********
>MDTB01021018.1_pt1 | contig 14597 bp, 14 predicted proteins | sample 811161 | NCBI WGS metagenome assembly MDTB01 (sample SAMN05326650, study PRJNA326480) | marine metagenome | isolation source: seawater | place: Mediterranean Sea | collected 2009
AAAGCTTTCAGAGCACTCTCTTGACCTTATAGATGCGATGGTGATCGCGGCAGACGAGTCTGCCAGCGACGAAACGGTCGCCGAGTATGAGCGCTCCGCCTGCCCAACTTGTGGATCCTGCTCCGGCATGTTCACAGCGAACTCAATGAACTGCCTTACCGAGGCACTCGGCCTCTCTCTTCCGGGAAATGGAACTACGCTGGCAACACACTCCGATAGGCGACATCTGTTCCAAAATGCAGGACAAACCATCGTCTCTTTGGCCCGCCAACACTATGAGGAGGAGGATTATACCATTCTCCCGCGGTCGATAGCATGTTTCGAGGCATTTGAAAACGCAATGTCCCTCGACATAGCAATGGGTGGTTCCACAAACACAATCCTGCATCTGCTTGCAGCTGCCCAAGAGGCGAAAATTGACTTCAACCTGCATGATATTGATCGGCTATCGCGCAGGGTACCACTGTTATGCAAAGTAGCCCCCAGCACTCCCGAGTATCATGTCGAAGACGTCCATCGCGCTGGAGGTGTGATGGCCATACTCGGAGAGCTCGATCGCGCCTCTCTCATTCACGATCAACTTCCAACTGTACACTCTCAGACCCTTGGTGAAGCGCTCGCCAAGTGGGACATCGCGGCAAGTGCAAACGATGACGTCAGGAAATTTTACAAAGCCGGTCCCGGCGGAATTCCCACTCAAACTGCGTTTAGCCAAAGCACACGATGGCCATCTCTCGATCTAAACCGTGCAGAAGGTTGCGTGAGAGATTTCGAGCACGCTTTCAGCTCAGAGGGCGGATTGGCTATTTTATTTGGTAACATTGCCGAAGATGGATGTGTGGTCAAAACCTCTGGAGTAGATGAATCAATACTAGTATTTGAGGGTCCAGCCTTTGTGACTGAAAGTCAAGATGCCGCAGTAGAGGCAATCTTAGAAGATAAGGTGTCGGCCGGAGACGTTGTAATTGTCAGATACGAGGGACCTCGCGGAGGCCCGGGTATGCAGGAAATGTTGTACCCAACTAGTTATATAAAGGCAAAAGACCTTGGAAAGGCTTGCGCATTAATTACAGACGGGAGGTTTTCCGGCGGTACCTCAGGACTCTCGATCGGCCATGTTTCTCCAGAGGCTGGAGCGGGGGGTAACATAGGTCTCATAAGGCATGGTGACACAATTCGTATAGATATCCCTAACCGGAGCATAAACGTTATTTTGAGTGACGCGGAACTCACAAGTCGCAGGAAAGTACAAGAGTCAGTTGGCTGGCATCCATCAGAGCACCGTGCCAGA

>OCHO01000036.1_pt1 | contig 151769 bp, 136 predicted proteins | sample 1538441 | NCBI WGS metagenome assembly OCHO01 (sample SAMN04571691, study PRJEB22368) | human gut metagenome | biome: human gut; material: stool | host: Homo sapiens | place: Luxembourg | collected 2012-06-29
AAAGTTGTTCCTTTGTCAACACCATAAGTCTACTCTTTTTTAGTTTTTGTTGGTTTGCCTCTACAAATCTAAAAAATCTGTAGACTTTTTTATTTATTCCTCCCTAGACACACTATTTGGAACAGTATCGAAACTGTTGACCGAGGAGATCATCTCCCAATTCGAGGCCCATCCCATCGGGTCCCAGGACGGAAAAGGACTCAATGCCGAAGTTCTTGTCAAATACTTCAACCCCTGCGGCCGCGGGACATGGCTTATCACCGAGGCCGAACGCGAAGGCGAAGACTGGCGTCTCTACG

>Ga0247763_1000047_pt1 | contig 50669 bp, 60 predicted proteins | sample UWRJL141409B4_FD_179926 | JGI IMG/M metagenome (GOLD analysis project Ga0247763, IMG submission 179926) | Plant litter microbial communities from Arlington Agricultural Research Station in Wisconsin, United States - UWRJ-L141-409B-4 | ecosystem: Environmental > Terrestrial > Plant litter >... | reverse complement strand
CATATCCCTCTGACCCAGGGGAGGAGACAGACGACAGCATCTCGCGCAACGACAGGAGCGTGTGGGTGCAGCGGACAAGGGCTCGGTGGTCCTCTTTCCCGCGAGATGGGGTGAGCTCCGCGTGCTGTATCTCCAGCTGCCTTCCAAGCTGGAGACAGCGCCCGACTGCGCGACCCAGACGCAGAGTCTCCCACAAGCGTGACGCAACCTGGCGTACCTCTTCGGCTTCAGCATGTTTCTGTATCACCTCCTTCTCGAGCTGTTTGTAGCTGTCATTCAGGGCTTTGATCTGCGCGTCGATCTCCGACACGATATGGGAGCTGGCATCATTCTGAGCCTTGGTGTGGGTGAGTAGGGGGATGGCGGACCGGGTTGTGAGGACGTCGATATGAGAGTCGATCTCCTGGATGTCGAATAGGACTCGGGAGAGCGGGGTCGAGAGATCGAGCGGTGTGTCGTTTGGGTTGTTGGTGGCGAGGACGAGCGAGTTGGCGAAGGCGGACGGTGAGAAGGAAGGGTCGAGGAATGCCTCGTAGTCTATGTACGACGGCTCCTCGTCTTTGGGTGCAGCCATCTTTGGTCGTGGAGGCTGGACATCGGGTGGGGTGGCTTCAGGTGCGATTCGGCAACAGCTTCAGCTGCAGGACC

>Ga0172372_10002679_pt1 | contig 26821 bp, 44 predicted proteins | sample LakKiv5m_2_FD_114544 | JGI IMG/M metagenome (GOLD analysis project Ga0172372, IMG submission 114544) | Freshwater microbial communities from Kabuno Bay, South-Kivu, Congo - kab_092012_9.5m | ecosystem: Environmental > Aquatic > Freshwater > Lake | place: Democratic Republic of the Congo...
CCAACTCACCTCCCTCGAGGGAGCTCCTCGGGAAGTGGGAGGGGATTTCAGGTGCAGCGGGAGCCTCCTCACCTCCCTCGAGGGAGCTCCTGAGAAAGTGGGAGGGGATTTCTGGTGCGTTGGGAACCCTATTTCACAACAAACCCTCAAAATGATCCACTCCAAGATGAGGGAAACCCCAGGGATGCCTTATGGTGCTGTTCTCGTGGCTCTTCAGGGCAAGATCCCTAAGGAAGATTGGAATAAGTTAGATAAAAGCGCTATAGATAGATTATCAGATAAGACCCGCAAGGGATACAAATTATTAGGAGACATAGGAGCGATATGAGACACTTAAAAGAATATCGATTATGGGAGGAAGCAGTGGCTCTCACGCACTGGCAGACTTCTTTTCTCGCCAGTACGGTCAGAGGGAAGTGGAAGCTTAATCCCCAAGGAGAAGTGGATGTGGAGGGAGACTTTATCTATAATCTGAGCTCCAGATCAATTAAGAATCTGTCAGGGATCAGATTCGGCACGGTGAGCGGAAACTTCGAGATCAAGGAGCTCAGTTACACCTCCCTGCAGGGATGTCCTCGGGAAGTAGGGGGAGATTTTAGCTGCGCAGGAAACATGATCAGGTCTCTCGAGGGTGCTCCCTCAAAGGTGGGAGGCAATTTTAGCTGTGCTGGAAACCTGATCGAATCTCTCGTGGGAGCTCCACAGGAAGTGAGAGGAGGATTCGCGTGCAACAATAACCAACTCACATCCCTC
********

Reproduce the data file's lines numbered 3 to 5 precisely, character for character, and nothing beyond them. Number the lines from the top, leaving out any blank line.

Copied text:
>OCHO01000036.1_pt1 | contig 151769 bp, 136 predicted proteins | sample 1538441 | NCBI WGS metagenome assembly OCHO01 (sample SAMN04571691, study PRJEB22368) | human gut metagenome | biome: human gut; material: stool | host: Homo sapiens | place: Luxembourg | collected 2012-06-29
AAAGTTGTTCCTTTGTCAACACCATAAGTCTACTCTTTTTTAGTTTTTGTTGGTTTGCCTCTACAAATCTAAAAAATCTGTAGACTTTTTTATTTATTCCTCCCTAGACACACTATTTGGAACAGTATCGAAACTGTTGACCGAGGAGATCATCTCCCAATTCGAGGCCCATCCCATCGGGTCCCAGGACGGAAAAGGACTCAATGCCGAAGTTCTTGTCAAATACTTCAACCCCTGCGGCCGCGGGACATGGCTTATCACCGAGGCCGAACGCGAAGGCGAAGACTGGCGTCTCTACG

>Ga0247763_1000047_pt1 | contig 50669 bp, 60 predicted proteins | sample UWRJL141409B4_FD_179926 | JGI IMG/M metagenome (GOLD analysis project Ga0247763, IMG submission 179926) | Plant litter microbial communities from Arlington Agricultural Research Station in Wisconsin, United States - UWRJ-L141-409B-4 | ecosystem: Environmental > Terrestrial > Plant litter >... | reverse complement strand